Chesser-Williams House move
The historic Chesser-Williams House is prepped to be transferred via truck to the Gwinnett Environmental & Heritage Center.
DACULA -- This move was years in the making.
Jerald Williams donated the house he was born in to become a part of a county museum three years ago, but even after years of studying and planning, something kept the house right there in his front yard.
The weather, the permits, scheduling with utility companies.
On Tuesday, the threat of rain caused another delay, and on Wednesday, when a contractor arrived, the battery was dead in the truck set to haul it. Hours later, a tire deflated.
Pretty soon, it became clear that the move couldn't be completed by sundown.
So today, the historic Chesser-Williams House is expected to travel the six miles to its new home -- if all goes well.
"We realize this is an important treasure that has been given to us, and we want to make sure it is done right," said Jason West, spokesman for the Gwinnett Environmental and Heritage Center, the Buford museum where the artifact will soon sit on a new foundation. "Anytime you move a structure like that ... there's always the unexpected things."
The I-house, which leaders believe predates the 1850s, will soon become a part of the museum's cultural curriculum, along with the historic Lee Farm barn, which is being dismantled at its Five Forks Trickum location, the boards marked and rebuilt on the center's campus. The house's kitchen was moved in September to the location.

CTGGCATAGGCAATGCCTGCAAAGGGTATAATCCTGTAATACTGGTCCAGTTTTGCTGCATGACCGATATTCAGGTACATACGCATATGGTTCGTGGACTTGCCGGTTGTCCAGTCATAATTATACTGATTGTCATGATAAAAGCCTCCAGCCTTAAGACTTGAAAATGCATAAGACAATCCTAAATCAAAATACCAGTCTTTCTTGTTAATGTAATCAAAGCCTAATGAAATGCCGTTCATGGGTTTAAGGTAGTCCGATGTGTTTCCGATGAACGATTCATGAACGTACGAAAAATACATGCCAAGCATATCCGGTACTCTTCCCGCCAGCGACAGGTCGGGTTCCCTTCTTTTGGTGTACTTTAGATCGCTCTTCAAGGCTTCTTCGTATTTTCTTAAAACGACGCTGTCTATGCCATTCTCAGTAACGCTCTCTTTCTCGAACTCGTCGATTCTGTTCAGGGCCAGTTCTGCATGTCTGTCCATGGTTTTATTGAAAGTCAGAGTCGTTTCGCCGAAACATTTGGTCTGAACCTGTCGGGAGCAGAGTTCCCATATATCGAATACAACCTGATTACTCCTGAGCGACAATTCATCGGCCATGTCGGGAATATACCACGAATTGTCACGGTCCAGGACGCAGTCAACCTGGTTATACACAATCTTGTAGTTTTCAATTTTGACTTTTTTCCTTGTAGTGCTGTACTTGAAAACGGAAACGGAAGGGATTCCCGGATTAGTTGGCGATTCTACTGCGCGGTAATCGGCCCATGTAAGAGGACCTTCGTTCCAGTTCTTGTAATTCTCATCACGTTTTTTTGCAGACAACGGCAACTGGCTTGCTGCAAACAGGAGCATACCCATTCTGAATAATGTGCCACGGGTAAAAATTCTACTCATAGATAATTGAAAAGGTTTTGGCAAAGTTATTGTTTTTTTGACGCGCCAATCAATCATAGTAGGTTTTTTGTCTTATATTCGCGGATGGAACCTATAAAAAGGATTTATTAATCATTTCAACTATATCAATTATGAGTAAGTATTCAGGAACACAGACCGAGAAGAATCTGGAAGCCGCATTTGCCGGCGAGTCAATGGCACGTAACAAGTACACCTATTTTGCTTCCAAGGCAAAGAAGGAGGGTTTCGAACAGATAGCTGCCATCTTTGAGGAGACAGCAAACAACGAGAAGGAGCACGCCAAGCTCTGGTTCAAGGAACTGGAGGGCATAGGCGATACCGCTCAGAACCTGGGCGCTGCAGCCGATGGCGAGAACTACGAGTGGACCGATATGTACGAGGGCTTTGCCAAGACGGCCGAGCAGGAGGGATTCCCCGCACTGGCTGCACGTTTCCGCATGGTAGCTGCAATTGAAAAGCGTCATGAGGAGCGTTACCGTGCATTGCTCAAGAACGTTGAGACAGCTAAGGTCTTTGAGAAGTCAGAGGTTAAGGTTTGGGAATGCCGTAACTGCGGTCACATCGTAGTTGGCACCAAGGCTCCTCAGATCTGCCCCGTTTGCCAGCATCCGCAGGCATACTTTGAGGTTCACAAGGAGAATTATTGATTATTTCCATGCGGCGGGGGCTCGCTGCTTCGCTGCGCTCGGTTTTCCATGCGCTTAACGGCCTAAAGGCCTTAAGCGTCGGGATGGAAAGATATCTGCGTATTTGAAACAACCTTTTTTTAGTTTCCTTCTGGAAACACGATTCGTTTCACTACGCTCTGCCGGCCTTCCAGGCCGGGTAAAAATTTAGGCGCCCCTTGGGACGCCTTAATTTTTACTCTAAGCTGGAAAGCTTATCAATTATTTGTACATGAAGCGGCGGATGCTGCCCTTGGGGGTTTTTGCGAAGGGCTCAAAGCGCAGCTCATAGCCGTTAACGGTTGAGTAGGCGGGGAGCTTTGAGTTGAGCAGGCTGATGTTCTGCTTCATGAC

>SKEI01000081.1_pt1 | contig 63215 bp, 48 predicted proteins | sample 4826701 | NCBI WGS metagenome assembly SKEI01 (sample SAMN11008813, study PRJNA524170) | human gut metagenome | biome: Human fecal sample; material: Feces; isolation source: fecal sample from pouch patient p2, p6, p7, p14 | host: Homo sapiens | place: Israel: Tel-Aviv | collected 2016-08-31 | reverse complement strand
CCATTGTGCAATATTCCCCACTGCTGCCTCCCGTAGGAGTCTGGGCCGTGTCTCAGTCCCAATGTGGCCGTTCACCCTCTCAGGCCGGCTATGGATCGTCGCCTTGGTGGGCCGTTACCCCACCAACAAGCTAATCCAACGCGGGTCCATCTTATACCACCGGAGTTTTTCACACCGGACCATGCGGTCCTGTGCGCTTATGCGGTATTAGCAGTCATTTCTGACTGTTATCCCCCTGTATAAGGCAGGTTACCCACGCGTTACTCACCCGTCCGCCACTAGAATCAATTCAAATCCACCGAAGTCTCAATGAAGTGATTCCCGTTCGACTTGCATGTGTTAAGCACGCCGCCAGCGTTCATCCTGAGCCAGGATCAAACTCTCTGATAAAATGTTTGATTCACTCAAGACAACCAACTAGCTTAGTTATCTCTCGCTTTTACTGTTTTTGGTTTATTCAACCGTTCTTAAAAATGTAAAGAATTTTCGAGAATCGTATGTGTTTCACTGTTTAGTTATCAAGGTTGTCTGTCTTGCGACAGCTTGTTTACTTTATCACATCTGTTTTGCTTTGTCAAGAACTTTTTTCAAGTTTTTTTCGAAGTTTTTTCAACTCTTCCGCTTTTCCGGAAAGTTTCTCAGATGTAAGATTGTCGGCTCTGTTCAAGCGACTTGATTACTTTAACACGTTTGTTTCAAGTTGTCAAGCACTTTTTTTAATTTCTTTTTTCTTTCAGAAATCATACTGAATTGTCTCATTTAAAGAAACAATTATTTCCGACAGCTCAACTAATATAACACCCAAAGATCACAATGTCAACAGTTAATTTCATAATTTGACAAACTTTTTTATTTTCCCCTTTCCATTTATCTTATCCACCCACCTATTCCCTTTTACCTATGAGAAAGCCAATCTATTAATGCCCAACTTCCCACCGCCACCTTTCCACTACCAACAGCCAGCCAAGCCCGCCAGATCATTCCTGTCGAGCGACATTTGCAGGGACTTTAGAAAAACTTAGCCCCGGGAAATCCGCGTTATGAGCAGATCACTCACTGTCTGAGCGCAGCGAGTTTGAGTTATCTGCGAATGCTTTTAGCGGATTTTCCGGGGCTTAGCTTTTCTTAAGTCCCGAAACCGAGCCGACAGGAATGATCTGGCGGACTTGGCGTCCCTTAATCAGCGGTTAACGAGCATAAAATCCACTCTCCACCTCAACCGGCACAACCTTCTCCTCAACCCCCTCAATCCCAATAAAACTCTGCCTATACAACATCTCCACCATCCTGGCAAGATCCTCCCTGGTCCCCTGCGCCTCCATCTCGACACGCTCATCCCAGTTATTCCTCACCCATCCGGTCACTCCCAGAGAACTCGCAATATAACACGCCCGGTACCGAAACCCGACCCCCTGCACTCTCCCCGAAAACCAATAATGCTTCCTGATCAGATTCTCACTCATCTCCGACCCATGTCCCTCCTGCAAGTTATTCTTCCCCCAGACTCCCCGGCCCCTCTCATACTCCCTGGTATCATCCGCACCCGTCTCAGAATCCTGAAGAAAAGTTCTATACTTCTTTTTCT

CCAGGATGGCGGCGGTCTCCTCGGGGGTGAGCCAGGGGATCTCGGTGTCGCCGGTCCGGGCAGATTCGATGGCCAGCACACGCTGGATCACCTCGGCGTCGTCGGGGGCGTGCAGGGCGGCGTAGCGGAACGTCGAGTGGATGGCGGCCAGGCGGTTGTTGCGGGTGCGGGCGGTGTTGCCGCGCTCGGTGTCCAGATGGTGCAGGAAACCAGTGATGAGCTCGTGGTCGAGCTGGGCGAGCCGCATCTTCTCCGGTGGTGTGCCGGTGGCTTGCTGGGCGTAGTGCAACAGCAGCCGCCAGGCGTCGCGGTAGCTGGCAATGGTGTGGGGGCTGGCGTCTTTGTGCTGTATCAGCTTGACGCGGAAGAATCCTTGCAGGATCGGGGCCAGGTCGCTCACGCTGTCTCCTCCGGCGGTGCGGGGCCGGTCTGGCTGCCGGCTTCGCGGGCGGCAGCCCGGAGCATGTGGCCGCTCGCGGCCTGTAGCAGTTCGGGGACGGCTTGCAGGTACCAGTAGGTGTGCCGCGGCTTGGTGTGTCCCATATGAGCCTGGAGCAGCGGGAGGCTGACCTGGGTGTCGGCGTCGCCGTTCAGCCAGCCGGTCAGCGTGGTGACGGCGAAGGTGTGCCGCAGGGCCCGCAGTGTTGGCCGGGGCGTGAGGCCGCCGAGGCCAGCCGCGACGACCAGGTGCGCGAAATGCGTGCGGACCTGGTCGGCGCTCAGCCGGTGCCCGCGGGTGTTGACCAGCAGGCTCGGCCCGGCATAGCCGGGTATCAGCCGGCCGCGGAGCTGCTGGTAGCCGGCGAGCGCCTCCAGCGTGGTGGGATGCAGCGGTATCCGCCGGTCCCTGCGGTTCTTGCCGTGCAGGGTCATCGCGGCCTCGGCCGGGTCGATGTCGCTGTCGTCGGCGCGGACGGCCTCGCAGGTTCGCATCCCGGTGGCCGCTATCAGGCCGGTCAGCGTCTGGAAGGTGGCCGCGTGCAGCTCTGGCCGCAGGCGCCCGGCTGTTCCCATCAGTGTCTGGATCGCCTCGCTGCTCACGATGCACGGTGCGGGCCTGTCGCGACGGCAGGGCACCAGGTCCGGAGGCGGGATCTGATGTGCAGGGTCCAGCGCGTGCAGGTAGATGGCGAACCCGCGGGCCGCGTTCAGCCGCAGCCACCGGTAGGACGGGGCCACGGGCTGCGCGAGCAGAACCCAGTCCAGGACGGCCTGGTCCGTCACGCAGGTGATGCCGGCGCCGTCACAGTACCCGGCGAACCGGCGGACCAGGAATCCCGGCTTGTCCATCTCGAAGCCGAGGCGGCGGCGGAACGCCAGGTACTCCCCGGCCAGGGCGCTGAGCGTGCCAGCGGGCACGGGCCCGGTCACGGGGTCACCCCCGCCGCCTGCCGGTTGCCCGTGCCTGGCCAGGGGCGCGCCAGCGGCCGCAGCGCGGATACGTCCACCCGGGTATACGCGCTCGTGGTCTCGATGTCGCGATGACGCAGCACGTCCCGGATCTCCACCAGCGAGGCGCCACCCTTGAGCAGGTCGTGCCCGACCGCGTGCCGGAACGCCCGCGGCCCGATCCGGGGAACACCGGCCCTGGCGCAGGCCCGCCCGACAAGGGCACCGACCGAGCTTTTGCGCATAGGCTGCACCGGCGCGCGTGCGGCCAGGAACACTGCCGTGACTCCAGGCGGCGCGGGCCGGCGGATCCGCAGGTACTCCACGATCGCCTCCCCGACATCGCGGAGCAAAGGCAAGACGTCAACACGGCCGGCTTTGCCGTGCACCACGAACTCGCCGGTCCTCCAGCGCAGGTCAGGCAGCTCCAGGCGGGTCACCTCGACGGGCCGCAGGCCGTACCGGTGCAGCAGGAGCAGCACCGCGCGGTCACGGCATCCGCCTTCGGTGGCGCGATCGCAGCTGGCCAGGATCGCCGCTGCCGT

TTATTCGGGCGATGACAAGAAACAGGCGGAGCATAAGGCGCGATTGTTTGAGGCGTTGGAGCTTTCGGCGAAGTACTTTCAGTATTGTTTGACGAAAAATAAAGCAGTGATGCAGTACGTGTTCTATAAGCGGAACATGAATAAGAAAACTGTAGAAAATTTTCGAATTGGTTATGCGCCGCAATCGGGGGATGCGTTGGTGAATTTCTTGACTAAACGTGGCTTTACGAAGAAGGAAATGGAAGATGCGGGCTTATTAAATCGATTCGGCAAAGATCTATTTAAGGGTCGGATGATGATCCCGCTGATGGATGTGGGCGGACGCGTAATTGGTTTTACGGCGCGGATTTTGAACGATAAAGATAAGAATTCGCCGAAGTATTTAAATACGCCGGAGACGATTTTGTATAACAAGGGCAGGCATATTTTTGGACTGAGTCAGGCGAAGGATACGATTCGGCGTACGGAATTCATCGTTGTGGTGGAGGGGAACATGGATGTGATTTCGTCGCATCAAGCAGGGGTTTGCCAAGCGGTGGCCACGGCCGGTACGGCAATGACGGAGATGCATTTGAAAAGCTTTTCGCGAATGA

Williams watched the preparations Wednesday, along with his daughter Regina Swancey.
"I was hatched in that house," he said with a laugh. "I'm glad they are getting it before it falls apart."
Not only is the wood-frame house one of Gwinnett's oldest, but the decorative folk art on the walls and ceilings are a unique feature that adds to the appeal, West said. According to research, the paintings, completed by an itenerate German man who did the work in exchange for room and board, are one of the only remaining examples of such art in the entire state.
"It certainly is significantly historical to the county's heritage," West said.
For Regina Swancey, who lives behind the structure's Braselton Highway original location, "I just knew it as my grandparent's house."
Swancey recounted summers underneath the house, digging up doodlebugs with her sister, and snuggling up her with grandmother.
"We loved to slide down the bannister," she said. "We're glad that the county is going to do something with it."
The move could begin at 9:30 a.m. and is expected to take up to three hours. The slow-moving process could cause traffic along Braselton Highway, Gravel Springs Road, Ga. Highway 20 and Financial Center Way.
West said the center is developing programming for schools and special events and anticipates beginning tours in late fall next year.